Oxton - results Election Candidate Party Votes % Orod Osanlou Liberal Democrats 1666 68% Elected Sue Mahoney Labour 460 19% Not elected Philip Graham Merry Conservative 168 7% Not elected Mary Rachel Elizabeth Heydon Green Party 147 6% Not elected
Pretty good night for the Conservatives all things considered.
Sir Nicholas Soames on Leader of the House Jacob Rees Mogg : ‘an absolute fraud, a living example of what a moderately cut double-breasted suit and a decent tie can do with an ultra-posh voice and a bit of ginger stuck up his arse.’
When I was writing my profiles for the West Midlands industrial towns, one of the conundrums was the contrast between local elections and parliamentary elections. Was the sharp swing to the Conservatives going to lead to a permenent shift in allegiances, which would show up in local elections, or was it just a temporary flare due to the national focus on leaving the EU?
It’s now I think clear from 2 years run of local elections - not just last May when the vaccine boost was at its height, but in cumulative by-elections, that the former was true, and the shift in allegiances can best be seen as permanent. The result in Bar Pool - a heavily deprived council estate seat - coupled with the massacre of Labour in Nuneaton & Bedworth last May, leads to the conclusion that Labour is out for at least a generation in places like this. The result in Knutton (not actually the same sort of place, but also historically a working class bastion for Labour) points the same way.
It’s hard to see Conservatives being able to maintain their grip in places like this, as their normal responsiveness to the well off, and dislike of public services, reasserts itself. I would expect to see a British version of the AFD (and its similar manifestations elsewhere) to grow rapidly, and take over local representation. Much more likely than a revival of Labour I fear. We already saw signs of this in the 2016 surge of UKIP, the problem there being that many of those elected knew nothing about and showed little interest in local services, but descended into recriminations, and factional fighting quite quickly. The handful of councils run by UKIP were universally a shambles. But there is no necessity in this. A different sort of party more locally focused and less obsessed by foreign affairs could achieve a lot of success.
Yes, if you want to find somewhere "typically Conservative" you might think rural Tunbridge Wells would be the ultimate. And guess what was happening there?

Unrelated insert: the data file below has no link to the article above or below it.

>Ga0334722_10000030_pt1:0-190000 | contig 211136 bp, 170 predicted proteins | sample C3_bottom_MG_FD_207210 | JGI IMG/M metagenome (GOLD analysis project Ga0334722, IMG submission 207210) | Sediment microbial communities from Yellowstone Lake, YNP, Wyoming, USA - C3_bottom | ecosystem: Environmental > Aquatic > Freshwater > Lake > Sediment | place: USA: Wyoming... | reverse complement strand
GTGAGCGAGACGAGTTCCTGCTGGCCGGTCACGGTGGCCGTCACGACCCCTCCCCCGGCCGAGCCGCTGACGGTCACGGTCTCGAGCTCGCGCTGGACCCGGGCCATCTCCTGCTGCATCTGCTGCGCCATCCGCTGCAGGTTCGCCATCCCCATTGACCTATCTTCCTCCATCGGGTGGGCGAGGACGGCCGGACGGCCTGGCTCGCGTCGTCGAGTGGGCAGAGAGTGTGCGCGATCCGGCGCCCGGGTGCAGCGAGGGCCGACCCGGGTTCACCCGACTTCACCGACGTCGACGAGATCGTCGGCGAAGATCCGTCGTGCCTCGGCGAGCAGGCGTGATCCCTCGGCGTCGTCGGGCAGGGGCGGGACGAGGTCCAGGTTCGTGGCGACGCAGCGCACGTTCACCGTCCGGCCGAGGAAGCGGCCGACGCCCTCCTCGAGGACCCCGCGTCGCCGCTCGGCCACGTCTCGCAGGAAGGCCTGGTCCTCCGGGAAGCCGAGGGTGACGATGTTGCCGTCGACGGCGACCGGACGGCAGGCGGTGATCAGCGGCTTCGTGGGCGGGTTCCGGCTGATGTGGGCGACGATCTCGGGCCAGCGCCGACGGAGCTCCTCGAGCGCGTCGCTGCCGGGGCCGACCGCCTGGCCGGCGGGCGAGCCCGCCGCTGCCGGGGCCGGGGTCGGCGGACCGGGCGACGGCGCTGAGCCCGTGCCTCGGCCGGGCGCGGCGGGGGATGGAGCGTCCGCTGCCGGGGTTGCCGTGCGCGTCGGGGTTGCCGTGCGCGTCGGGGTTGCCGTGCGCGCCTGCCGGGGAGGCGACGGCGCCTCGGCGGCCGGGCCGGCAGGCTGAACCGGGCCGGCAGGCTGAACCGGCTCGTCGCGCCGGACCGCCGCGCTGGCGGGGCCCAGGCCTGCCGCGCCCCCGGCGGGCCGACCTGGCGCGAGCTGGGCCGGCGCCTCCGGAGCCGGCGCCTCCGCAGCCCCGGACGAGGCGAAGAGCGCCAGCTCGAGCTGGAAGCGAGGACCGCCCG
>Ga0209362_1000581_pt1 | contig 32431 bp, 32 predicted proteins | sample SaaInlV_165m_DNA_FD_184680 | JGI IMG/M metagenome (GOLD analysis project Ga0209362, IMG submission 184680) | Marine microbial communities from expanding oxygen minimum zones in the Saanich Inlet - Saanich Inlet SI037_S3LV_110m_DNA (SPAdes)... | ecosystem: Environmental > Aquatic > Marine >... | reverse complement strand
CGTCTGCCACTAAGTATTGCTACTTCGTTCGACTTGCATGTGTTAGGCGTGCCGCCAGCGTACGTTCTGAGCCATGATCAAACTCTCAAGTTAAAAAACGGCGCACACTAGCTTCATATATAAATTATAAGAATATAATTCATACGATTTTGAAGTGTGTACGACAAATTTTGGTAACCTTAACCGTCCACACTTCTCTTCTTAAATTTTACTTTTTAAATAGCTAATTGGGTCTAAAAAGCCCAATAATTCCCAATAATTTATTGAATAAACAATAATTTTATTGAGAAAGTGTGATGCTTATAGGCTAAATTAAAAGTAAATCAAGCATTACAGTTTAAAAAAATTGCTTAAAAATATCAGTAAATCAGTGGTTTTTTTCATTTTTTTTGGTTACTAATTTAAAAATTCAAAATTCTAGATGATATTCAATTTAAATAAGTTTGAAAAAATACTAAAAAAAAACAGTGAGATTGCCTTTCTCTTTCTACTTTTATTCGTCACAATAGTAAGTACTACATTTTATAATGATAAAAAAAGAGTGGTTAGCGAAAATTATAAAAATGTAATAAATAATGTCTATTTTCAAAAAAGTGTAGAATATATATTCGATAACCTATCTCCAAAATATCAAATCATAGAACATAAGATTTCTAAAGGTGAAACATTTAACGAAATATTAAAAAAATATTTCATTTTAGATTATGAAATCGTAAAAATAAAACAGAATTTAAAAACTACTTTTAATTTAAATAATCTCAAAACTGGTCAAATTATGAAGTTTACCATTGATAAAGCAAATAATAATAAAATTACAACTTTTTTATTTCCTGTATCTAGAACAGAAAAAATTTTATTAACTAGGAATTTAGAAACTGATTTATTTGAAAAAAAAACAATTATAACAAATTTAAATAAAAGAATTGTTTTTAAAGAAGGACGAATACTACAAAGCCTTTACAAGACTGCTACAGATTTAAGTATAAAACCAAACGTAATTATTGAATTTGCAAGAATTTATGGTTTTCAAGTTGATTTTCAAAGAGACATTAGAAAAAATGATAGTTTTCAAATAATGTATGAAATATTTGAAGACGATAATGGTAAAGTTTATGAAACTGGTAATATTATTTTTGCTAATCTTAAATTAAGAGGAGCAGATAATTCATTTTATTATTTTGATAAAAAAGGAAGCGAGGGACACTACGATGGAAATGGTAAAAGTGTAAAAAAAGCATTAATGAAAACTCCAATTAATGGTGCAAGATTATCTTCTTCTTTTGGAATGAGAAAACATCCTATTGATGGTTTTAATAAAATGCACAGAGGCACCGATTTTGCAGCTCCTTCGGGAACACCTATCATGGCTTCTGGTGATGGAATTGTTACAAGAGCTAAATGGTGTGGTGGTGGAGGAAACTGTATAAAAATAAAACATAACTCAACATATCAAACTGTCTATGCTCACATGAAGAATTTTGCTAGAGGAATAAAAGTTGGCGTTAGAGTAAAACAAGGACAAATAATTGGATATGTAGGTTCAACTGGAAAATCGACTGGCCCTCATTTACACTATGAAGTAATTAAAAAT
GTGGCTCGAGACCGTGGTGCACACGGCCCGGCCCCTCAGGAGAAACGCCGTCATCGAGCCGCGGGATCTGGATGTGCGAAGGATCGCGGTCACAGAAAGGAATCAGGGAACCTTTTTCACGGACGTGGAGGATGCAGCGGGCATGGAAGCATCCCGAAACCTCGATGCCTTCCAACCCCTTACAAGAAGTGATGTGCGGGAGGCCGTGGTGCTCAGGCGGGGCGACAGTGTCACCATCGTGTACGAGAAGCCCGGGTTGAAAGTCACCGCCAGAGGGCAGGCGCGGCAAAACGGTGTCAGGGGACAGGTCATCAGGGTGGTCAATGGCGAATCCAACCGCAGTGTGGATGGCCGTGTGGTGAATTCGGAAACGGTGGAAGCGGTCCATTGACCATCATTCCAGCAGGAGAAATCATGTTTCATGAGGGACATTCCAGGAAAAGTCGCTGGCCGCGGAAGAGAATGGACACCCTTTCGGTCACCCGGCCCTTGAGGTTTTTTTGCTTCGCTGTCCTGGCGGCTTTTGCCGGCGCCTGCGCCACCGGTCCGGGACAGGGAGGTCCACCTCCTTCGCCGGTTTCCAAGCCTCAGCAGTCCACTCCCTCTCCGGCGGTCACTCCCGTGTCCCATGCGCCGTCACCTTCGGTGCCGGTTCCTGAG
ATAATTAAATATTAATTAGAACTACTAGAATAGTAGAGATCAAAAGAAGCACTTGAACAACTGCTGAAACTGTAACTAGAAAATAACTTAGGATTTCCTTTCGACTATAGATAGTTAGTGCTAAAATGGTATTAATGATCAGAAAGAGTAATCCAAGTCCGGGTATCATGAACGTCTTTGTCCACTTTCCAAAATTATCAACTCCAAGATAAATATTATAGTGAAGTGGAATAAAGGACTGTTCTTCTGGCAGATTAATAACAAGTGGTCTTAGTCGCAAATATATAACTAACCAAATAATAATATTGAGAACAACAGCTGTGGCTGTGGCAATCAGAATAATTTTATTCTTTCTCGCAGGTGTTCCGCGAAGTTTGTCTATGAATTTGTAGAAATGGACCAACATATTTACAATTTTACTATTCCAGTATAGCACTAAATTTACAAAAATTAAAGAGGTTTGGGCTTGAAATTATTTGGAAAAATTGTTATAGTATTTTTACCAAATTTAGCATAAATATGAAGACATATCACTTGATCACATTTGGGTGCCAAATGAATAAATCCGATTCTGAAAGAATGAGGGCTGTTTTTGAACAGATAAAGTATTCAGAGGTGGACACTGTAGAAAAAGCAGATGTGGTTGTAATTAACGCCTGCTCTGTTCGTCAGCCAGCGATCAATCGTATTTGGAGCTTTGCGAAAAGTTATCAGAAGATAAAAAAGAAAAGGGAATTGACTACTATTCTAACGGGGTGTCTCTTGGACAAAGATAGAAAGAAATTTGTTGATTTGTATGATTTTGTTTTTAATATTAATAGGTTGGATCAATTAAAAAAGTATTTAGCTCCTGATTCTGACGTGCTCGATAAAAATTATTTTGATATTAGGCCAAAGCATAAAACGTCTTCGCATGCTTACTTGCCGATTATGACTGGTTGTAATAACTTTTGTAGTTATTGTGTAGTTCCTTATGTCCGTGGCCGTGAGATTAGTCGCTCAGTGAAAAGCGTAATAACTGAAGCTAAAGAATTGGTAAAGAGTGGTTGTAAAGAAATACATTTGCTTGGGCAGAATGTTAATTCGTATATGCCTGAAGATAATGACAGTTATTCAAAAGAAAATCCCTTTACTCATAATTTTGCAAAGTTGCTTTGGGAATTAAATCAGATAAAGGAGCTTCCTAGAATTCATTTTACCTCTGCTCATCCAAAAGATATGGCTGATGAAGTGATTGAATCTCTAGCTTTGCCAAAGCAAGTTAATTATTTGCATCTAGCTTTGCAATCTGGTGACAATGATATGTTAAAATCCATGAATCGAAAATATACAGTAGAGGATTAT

Someone is getting angry?
At least you avoided the usual Tunbridge Wells cliche. My point though was to emphasise the rural bit. The Tories have for some time largely collapsed in Tunbridge Wells itself at local government level, but they remain pretty strong in the surrounding villages. They are at risk to a localist candidate if other opposing parties stand down. In this one Lib Dems and Greens stood aside, and Labour stood but their vote halved, so TWA won, in the end reasonably comfortably, even in a situation where the Conservatives fielded the daughter of the deceased ex-councillor, a ploy often worth a sympathy vote or two.
Knowing the area very well, I never thought I’d read the words ‘ Conservatives gain Knutton from Labour’ . Knutton is about as far from ‘typically Conservative’ as you could imagine.
Just as interesting is the turnout in this contest (and many other recent by-elections). 18% at Knutton looks like a 'gain' for the "couldn't care", "not interested", "plague on both your houses" brigade. Or, does it speak more to the parlous state of local political party organisation? In theory, it shouldn't have been too difficult for both Labour and the Tories to 'flood' the area with activists in this small ward with little over 2,000 electors: a turnout of at least 35% should have been possible.
At Bryn (Wigan, but a much larger ward) turnout was also dire at 15%. If possible, I think we should closely track turnouts in our by-election results threads, noting the change in much the same way as we do party share.
I agree. If Labour were as strong in London as they appear to be they shouldn't have had any trouble in what has become a pretty safe ward for them. Just putting it down to 'circumstances' seems risky and could lead to complacency come May 2022.
Seeing a failure as a win is what did for Corbyn after 2017, and this by-election result should come with a similar warning.